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Altruists, Egoists, and Hooligans in a Local Interaction Model


  • Eshel, Ilan
  • Samuelson, Larry
  • Shaked, Avner


The authors study a population of agents, each of whom can be an altruist or an egoist. Altruism is a strictly dominated strategy. Agents choose their actions by imitating others who earn high payoffs. Interactions between agents are local, so that each agent affects, and is affected by, only his neighbors. Altruists can survive in such a world if they are grouped together, so that the benefits of altruism are enjoyed primarily by other altruists, who then earn relatively high payoffs and are imitated. Altruists continue to survive in the presence of mutations that continually introduce egoists into the population. Copyright 1998 by American Economic Association.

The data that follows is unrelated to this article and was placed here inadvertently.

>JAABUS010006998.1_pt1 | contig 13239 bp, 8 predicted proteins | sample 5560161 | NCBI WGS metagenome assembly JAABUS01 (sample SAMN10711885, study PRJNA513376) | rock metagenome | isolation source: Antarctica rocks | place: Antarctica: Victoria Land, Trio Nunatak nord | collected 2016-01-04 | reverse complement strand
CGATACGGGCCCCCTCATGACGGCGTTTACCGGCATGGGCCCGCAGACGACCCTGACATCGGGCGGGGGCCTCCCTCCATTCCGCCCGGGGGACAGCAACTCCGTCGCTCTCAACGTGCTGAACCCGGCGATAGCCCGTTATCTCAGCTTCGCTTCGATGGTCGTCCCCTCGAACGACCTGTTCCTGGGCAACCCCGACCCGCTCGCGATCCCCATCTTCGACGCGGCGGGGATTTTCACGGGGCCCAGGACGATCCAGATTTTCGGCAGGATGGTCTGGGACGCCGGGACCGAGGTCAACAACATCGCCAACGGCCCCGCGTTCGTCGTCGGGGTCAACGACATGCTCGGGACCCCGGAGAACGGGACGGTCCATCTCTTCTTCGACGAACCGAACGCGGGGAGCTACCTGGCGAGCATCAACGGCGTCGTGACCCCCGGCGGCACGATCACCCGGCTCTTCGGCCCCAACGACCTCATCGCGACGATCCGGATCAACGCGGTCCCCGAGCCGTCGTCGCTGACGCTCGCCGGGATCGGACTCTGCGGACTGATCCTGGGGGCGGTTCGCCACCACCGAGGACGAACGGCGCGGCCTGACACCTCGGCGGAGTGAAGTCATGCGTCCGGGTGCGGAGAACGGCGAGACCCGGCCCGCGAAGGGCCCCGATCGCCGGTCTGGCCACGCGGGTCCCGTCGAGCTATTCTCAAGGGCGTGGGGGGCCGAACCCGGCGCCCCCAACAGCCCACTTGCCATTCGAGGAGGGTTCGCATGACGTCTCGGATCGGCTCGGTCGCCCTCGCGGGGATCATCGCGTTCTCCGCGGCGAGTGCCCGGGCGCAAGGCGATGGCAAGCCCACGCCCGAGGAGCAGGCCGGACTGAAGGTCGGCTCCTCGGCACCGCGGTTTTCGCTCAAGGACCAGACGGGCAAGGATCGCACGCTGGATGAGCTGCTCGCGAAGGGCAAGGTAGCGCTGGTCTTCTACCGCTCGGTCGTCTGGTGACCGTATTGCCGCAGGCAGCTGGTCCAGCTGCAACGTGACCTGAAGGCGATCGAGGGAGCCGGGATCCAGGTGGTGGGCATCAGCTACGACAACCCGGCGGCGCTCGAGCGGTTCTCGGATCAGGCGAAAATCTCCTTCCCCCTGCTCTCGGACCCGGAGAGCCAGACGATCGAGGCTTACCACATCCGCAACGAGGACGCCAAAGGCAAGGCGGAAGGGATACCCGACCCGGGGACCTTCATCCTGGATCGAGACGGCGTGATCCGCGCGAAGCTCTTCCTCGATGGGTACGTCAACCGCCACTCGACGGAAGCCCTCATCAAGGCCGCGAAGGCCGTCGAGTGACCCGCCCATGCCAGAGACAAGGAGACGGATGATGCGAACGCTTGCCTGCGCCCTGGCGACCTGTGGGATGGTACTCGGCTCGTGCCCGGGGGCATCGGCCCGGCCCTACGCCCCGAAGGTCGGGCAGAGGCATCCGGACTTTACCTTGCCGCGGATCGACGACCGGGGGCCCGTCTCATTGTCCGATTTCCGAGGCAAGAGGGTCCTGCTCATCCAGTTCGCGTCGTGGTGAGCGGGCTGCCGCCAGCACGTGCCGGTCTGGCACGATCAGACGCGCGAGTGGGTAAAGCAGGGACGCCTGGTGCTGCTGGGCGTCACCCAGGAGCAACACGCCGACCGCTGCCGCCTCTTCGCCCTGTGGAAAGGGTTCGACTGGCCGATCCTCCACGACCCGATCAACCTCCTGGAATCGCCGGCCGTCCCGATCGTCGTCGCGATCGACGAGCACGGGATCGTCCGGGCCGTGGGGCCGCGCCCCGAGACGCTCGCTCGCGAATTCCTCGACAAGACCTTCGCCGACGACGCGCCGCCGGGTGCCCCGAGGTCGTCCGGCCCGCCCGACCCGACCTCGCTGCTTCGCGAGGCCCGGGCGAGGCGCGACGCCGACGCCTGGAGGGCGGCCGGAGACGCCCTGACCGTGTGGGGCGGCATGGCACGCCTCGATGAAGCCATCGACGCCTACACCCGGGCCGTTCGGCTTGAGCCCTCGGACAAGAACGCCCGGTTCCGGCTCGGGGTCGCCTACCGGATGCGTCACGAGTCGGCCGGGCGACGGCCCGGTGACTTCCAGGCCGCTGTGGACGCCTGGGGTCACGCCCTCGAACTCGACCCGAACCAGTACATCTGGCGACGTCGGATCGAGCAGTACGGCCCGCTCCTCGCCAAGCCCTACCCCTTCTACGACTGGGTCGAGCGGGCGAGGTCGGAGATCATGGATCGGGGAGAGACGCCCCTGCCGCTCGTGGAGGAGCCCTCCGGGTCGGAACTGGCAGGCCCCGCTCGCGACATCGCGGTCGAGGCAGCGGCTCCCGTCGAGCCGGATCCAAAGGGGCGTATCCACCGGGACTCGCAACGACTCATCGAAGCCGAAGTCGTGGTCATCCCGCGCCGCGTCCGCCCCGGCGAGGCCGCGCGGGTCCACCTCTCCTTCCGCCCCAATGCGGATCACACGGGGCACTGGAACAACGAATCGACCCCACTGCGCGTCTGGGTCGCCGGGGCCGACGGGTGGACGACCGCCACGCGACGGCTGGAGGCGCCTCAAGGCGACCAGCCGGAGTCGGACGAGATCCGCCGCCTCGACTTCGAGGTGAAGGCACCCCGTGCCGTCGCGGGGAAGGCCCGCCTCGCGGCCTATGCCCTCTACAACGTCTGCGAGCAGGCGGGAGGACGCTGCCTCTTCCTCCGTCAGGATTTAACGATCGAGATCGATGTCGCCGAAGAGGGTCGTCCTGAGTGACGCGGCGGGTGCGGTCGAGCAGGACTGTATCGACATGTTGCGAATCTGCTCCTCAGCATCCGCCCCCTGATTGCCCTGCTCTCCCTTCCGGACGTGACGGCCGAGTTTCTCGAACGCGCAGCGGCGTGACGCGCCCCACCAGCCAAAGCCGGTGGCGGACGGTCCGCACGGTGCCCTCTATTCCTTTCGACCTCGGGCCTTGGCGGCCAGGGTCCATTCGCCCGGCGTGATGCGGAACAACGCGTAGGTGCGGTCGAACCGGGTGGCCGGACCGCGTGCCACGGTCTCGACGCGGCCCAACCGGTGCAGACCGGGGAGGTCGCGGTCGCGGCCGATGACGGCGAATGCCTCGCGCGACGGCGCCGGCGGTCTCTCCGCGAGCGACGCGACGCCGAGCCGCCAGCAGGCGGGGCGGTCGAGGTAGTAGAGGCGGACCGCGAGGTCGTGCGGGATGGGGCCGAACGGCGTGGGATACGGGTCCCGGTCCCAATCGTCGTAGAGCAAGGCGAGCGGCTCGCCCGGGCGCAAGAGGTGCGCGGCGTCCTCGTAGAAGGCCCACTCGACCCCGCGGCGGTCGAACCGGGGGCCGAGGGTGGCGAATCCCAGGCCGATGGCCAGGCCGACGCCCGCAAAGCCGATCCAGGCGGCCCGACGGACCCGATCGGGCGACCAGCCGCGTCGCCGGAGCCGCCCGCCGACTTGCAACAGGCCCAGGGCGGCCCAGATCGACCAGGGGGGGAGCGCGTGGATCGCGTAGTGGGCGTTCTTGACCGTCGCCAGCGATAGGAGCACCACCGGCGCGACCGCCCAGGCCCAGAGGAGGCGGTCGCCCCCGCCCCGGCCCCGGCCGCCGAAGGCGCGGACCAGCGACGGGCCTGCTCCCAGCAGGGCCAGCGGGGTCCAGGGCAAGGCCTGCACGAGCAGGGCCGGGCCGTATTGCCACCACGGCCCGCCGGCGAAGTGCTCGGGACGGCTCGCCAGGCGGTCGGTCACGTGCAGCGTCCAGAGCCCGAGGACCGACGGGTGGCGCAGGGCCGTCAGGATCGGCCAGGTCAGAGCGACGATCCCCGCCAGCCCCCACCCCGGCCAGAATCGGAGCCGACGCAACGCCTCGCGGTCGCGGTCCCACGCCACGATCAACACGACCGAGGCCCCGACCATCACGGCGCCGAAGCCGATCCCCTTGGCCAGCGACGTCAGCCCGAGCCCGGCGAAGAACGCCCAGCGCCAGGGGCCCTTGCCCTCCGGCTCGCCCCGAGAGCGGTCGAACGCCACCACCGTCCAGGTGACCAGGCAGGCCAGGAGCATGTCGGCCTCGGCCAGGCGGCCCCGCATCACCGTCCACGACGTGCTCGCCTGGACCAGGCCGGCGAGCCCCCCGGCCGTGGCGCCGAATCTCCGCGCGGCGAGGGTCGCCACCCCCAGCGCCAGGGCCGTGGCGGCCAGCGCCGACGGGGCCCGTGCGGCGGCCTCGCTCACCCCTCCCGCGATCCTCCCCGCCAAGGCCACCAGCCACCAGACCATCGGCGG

Suggested Citation

  • Eshel, Ilan & Samuelson, Larry & Shaked, Avner, 1998. "Altruists, Egoists, and Hooligans in a Local Interaction Model," American Economic Review, American Economic Association, vol. 88(1), pages 157-179, March.
  • Handle: RePEc:aea:aecrev:v:88:y:1998:i:1:p:157-79

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